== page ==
After Hicks' direct examination, the trial court sustained objections to defense counsel's attempts to impeach Rodriguez's credibility by questioning Agent Hicks about Rodriguez's plea agreement with the government; the court did allow the fact that Rodriguez had recently entered into a plea agreement to be presented to the jury. 5

During its closing argument, the prosecution stated that, contrary to defense counsel's assertions, Assistant United States Attorneys do not "go for convictions," but rather take an oath "to do justice." The prosecution then told the jury, "we come here before you asking you to do justice." Trial Tr. at 207. There was no objection to this portion of the prosecution's closing.

A pre-sentence investigation report ("PSI") concluded that Garrett was accountable for all of the crack cocaine found in Rodriguez's luggage. The district court asked defense counsel whether he had any

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objection to the PSI, and counsel indicated that he did not. Sentencing Tr. at 2. The court's calculation of Garrett's sentence under the Guidelines thus was based on the approximately eight kilograms of crack cocaine.

On April 12, 1994, Garrett filed a motion to vacate his sentence under 28 U.S.C. § 2255. The motion asserted seven instances of ineffective assistance of counsel at trial, at sentencing, and on direct appeal.

Garrett argues that he was denied effective assistance at trial because his attorney: 1) did not move to exclude Rodriguez's statements under Federal Rule of Evidence 403, as the danger of prejudice to him substantially outweighed the testimony's probative value; 2) did not request an instruction pursuant to Federal Rule of Evidence 105, limiting the jury's consideration of Rodriguez's testimony to explaining the actions of Agent Hicks; and 3) did not object to the prosecution's closing. Moreover, Garrett claims counsel was ineffective for failing to include the admission of Rodriguez's statements as a ground for a new trial in his post-trial motions. He also argues that he received ineffective counsel at sentencing because his attorney did not object to that portion of the PSI which determined Garrett was responsible for all of the crack cocaine found in Rodriguez's suitcases. Finally, he contends that counsel was ineffective in failing to appeal from the admission of Rodriguez's statements, since they constituted inadmissible hearsay, and in failing to appeal from the district court's refusal to permit more extensive impeachment of Rodriguez through Agent Hicks's cross-examination.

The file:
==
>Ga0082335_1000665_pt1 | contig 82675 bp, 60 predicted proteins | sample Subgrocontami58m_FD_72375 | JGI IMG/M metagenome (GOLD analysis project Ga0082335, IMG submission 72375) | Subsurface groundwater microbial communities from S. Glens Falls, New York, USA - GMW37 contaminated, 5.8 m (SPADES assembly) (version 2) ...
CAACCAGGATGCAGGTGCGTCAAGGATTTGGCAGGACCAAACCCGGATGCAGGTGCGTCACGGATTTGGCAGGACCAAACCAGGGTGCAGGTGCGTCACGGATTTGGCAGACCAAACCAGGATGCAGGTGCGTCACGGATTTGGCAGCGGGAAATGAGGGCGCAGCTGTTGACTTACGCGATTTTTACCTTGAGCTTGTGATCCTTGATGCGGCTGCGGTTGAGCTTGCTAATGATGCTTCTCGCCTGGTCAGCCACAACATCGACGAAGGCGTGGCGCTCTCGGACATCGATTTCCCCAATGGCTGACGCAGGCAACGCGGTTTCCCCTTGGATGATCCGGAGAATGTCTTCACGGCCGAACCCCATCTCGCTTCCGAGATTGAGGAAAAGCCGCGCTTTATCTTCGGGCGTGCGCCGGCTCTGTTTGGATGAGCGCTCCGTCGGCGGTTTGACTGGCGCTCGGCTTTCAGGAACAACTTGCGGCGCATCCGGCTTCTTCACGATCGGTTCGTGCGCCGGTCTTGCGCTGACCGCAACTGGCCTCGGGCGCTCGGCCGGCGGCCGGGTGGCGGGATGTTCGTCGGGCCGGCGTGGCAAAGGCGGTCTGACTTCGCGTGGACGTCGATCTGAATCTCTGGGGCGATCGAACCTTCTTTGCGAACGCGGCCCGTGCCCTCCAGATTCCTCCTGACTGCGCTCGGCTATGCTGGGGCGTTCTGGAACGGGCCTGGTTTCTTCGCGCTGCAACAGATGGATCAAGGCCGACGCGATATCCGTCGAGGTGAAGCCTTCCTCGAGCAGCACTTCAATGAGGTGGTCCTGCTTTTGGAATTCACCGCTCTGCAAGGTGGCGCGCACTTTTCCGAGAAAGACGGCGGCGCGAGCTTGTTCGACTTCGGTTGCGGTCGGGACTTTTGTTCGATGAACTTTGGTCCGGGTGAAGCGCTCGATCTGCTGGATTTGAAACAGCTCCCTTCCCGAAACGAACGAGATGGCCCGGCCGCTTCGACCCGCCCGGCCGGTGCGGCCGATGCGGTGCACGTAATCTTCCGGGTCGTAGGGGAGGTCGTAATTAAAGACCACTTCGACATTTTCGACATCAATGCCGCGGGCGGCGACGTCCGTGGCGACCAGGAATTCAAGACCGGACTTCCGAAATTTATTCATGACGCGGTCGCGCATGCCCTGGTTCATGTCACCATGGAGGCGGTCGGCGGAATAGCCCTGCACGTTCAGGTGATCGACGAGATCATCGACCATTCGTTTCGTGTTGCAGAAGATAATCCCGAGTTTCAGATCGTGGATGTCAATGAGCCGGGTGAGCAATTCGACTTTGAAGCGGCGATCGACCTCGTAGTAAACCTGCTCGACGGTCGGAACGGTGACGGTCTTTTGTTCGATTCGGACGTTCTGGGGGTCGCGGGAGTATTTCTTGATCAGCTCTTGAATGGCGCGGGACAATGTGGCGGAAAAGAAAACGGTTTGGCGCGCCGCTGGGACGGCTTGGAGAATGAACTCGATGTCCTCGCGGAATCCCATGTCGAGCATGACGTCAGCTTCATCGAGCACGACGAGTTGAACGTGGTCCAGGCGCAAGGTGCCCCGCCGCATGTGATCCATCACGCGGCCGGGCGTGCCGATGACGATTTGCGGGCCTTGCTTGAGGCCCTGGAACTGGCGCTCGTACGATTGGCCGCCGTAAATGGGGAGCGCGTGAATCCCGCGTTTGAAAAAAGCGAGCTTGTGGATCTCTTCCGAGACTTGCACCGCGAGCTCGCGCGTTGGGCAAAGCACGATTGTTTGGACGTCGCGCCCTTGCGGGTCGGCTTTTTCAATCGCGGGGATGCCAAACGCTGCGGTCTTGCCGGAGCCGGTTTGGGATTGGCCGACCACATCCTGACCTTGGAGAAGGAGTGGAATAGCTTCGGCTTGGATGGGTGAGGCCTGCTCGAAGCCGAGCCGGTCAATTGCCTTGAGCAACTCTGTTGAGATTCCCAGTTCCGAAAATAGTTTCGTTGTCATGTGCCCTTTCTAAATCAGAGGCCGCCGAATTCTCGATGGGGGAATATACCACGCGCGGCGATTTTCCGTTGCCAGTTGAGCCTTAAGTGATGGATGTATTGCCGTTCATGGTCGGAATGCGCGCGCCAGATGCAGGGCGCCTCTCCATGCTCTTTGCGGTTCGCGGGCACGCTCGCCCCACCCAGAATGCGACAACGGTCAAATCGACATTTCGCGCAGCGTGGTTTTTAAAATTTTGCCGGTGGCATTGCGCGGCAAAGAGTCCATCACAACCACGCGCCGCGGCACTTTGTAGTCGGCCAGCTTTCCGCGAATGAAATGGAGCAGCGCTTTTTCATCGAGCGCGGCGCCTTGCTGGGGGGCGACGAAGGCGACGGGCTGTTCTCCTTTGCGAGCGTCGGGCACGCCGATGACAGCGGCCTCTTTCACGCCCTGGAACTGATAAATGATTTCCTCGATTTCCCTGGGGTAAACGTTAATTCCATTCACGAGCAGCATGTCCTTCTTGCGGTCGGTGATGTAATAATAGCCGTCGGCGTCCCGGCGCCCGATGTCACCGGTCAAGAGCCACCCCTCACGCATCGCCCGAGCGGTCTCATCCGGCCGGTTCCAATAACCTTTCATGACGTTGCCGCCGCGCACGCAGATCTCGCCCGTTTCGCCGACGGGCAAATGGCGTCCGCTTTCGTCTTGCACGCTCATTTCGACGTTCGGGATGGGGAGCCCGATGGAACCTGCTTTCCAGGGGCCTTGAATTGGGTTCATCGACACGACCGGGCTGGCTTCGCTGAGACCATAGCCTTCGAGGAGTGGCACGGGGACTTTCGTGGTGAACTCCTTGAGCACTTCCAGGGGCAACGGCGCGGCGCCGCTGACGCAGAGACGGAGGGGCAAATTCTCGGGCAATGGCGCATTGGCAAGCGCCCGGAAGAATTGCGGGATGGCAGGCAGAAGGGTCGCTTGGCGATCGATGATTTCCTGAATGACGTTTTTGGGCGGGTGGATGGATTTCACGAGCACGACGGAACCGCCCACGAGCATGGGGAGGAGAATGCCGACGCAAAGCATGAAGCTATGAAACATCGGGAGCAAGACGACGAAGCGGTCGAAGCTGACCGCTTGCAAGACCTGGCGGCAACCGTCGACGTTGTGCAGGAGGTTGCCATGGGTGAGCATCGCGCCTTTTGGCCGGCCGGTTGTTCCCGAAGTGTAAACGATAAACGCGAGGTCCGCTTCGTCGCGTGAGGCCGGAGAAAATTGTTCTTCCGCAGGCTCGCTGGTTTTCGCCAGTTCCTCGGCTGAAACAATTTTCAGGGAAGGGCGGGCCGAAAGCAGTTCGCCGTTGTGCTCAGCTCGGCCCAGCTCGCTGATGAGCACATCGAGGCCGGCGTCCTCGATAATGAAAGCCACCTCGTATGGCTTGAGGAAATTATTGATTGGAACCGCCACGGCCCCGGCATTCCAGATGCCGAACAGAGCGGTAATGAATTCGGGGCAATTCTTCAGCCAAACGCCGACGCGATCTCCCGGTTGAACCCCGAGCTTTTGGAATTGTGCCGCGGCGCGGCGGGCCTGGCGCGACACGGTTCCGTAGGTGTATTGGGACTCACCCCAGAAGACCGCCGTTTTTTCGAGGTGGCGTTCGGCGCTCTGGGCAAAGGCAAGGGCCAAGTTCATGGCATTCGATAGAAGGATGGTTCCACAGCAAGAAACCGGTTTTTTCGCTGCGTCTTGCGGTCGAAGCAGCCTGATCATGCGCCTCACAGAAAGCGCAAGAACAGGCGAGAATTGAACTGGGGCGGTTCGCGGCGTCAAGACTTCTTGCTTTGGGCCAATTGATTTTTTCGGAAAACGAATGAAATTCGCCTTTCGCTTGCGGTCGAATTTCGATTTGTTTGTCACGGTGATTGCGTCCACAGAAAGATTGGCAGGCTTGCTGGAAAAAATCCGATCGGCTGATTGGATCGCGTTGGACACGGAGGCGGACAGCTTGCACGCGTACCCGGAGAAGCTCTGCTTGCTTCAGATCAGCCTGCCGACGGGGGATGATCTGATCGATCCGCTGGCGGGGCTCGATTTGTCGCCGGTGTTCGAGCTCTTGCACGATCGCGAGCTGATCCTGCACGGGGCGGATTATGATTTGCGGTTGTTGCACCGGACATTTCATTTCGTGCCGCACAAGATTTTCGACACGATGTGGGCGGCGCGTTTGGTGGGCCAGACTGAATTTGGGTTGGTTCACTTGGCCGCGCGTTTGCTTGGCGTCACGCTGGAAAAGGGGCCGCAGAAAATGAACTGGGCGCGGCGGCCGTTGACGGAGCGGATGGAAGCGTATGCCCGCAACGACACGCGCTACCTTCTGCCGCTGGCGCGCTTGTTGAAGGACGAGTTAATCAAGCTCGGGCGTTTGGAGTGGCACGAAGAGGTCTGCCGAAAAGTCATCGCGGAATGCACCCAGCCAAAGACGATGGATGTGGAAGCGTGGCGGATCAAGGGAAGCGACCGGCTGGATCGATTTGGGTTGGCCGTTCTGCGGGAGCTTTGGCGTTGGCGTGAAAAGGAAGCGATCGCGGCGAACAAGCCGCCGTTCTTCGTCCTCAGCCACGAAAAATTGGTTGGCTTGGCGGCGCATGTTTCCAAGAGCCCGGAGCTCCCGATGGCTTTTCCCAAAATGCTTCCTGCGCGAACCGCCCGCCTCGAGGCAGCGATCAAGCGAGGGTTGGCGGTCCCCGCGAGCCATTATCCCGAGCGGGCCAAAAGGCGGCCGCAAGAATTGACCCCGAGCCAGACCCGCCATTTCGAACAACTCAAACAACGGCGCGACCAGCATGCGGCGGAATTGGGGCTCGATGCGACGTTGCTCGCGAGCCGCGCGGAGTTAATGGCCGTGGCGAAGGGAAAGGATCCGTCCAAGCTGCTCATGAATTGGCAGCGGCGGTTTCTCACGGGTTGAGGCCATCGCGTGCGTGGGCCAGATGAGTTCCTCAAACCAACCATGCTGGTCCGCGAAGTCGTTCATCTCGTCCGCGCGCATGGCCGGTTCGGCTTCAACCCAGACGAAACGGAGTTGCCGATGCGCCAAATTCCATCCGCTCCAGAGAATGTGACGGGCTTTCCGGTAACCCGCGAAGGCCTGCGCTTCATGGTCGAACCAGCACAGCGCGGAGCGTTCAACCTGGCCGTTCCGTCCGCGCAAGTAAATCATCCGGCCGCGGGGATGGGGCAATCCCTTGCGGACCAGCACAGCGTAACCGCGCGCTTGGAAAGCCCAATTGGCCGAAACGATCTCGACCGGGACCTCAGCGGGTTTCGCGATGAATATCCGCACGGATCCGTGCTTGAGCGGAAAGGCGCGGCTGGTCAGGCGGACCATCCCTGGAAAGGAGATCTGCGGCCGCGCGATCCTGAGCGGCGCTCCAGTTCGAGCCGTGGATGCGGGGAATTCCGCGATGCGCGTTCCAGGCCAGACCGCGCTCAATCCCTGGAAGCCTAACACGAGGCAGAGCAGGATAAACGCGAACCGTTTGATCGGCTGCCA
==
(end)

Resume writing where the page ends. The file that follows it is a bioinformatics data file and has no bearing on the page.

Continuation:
The Sixth Amendment guarantees a criminal defendant charged with a serious crime the right to effective assistance of counsel. Driscoll v. Delo, 71 F.3d 701, 706 (8th Cir.1995) (citing United States v. Cronic, 466 U.S. 648, 654, 104 S.Ct. 2039, 2044, 80 L.Ed.2d 657 (1984)). An analysis of an ineffective assistance of counsel claim involves two phases:

First, the defendant must show that counsel's performance was deficient. This requires showing that counsel made errors so serious that counsel was not functioning as the "counsel" guaranteed the defendant by the Sixth Amendment. Second, the defendant must show that the deficient performance prejudiced the defense. This requires showing that counsel's errors were so serious as to deprive the defendant of a fair trial, a trial whose result is reliable.

Strickland v. Washington, 466 U.S. 668, 687, 104 S.Ct. 2052, 2064, 80 L.Ed.2d 674 (1984).

With respect to the first element, there exists a strong presumption that counsel's conduct falls within the wide range of professionally reasonable assistance and sound trial strategy. 466 U.S. at 689, 104 S.Ct. at 2065. Counsel's challenged conduct is to be evaluated in light of the circumstances surrounding the decision, not with the 20/20 vision of hindsight. Id.

Establishing prejudice is also not a simple task--a defendant must demonstrate that "there is a reasonable probability that, but for counsel's unprofessional errors, the result of the proceeding would have been different." 466 U.S. at 694, 104 S.Ct. at 2068. A reasonable probability is one "sufficient to undermine confidence in the outcome." Id.

Whether Garrett's Sixth Amendment rights were violated because he received ineffective assistance of counsel presents a legal question subject to de novo review. Driscoll, 71 F.3d at 706 (citing Starr v. Lockhart, 23 F.3d 1280, 1284 (8th Cir.), cert. denied, --- U.S. ----, 115 S.Ct. 499, 130 L.Ed.2d 409...